Reverse detail from Kakelbont MS 1, a fifteenth-century French Psalter. This image is in the public domain. Daniel Paul O'Donnell

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The Ideas Create Themselves

Posted: Jul 25, 2013 13:07;
Last Modified: Jul 25, 2013 13:07

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I began this week’s rather broad search under the blanket of the question “How to we teach students to have good ideas?” This is not a very straightforward question, or answer, for that matter. Upon embarking on my search, I discovered this interesting fact: there is a lot of information on teaching creativity. However, there is almost none on teaching innovation or critical thinking. Is this a distinction, or a synonym? Does it matter? It is a subtle nuance, but I believe it represents the distinctions of our society and what it values.

Teaching innovation to students usually comes packaged in the outfit of the sciences. What does this suggest? That innovation is only valued in the practical and practicable arenas of the science world? But does this type of innovation help students write essays? We need them to be able to disassemble something, and rather than build something new, they need to be able to figure out a way to creatively tell you how it was built.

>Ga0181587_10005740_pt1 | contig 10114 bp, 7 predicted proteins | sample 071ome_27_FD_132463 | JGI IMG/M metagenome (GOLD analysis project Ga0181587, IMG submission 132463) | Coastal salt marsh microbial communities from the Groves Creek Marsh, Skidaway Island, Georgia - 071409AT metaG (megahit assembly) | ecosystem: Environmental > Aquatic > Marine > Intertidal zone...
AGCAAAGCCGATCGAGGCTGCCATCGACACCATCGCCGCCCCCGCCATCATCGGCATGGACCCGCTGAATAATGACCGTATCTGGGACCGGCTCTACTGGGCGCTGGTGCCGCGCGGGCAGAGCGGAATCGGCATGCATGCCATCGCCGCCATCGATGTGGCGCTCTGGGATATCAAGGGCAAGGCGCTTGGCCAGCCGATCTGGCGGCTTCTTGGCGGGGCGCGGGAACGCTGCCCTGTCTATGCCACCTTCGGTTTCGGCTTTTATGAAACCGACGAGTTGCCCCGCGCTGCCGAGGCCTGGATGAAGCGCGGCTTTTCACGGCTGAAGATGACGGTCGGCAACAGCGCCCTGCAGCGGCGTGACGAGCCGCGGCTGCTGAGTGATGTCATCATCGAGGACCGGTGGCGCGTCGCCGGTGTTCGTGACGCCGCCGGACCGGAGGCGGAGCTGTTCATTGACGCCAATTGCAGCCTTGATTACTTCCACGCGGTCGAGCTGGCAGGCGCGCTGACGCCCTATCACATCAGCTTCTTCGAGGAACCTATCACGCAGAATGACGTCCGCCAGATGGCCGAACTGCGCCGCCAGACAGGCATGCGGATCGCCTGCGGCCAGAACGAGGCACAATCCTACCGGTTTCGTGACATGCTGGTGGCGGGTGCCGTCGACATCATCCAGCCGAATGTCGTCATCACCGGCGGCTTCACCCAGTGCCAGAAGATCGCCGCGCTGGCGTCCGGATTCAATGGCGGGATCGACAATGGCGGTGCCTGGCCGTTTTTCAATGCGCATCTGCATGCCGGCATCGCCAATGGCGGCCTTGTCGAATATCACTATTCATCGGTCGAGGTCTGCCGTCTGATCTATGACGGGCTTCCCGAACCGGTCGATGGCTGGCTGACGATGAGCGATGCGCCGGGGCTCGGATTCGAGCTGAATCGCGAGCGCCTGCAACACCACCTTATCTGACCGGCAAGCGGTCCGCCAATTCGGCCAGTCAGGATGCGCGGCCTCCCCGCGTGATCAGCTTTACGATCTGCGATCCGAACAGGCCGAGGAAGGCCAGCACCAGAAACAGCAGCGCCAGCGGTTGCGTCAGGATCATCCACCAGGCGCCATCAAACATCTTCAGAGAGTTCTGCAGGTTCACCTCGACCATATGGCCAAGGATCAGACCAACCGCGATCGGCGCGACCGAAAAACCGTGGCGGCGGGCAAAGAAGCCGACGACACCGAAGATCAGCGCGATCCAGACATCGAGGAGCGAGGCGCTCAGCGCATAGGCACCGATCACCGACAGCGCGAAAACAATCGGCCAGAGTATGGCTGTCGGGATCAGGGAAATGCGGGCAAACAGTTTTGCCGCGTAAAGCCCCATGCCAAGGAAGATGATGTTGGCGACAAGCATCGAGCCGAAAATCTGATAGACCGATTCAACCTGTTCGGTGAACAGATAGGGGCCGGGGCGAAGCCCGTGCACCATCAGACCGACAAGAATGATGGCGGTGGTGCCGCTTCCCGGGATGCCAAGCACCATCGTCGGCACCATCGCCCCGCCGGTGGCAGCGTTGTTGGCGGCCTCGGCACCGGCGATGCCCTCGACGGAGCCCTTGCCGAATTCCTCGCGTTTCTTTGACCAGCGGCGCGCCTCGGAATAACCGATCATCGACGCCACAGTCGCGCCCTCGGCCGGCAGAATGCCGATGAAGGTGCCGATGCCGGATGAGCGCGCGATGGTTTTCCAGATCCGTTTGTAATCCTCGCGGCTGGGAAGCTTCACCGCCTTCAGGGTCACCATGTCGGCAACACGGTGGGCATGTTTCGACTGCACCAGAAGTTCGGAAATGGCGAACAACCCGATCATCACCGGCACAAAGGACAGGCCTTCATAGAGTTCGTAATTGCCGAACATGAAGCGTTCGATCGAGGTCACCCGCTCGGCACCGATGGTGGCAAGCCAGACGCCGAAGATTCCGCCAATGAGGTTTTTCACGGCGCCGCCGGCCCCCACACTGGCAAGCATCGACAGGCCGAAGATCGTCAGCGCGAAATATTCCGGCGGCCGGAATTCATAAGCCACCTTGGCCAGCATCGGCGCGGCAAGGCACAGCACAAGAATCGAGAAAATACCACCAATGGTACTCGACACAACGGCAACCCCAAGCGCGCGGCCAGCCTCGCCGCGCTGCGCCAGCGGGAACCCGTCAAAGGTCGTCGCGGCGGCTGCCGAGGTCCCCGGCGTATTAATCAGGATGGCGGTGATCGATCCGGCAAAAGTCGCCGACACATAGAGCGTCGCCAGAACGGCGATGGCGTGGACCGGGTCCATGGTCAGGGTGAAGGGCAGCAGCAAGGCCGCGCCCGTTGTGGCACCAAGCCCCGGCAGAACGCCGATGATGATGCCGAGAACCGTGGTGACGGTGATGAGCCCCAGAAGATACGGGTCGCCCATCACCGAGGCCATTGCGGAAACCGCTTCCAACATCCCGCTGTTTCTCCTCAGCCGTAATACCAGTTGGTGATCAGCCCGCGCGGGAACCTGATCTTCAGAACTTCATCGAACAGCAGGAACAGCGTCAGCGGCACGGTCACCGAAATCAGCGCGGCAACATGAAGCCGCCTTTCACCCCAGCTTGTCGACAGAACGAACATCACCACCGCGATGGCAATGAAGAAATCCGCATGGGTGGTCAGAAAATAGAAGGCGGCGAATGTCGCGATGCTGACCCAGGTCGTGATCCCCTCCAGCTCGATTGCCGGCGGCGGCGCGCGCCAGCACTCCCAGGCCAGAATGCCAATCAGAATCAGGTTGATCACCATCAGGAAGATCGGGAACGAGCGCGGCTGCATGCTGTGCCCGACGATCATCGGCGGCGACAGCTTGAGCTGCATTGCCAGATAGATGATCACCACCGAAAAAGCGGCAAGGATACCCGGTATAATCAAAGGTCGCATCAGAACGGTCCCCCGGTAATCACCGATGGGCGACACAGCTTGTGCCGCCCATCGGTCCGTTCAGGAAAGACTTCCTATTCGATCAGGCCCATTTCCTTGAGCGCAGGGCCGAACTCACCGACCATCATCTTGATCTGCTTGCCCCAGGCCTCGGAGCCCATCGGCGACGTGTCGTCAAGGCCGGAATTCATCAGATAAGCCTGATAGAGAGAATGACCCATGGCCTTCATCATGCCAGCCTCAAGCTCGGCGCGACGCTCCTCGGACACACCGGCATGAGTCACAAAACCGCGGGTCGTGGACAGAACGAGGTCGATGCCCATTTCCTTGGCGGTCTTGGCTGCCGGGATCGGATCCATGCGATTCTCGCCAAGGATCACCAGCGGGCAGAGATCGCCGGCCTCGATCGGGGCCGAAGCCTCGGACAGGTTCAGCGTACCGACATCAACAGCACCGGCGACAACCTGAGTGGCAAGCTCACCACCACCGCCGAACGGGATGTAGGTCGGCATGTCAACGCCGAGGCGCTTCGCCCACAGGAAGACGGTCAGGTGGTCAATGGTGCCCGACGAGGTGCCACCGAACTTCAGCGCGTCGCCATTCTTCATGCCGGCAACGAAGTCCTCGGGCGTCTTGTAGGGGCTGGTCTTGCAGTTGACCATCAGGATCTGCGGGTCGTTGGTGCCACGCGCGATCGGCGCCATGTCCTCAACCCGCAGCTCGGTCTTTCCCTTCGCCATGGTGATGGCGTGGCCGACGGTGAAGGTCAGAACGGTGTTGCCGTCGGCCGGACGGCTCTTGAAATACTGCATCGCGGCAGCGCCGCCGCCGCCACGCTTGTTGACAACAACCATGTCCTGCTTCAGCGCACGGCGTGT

There seems to be a generally accepted theory that states that every child has within himself the ability to generate good ideas, and these ideas will naturally come forth if given the proper outlet, which, fittingly, is exactly what the Unessay suggests. Strategies for promoting creativity in students generally focuses on an open output formula, where the results are not specified and discussion and assignments are student driven. This would suggest that good ideas are generated from the individual, and it is within every students’ power to come up with them.

But, as most instructors have probably noticed,  just because an idea is creative, that does not mean it is necessarily a good one. Are creativity and critical thinking the same thing? I think probably not.


But the consensus seems to be that if you give students the reins to discuss and question, they will figure out which are the good ideas and which are the bad ones. The simple act of discussion and engaging with the material lets a student know whether a topic is worth exploring or if it will be easily exhausted. But as the Unessay proves, students fare far better when given the chance to question and examine.

The most poignant truth I discovered when researching was simply this: we learn by imitation. We seem to believe that students come up with brilliant ideas from within themselves. But they must have learned what questions to ask and where to go for inspiration somewhere.  As one theorist suggests, “when allowed to do what we want to do, we are most likely to revert to whatever we previously found enjoyable and/or successful”.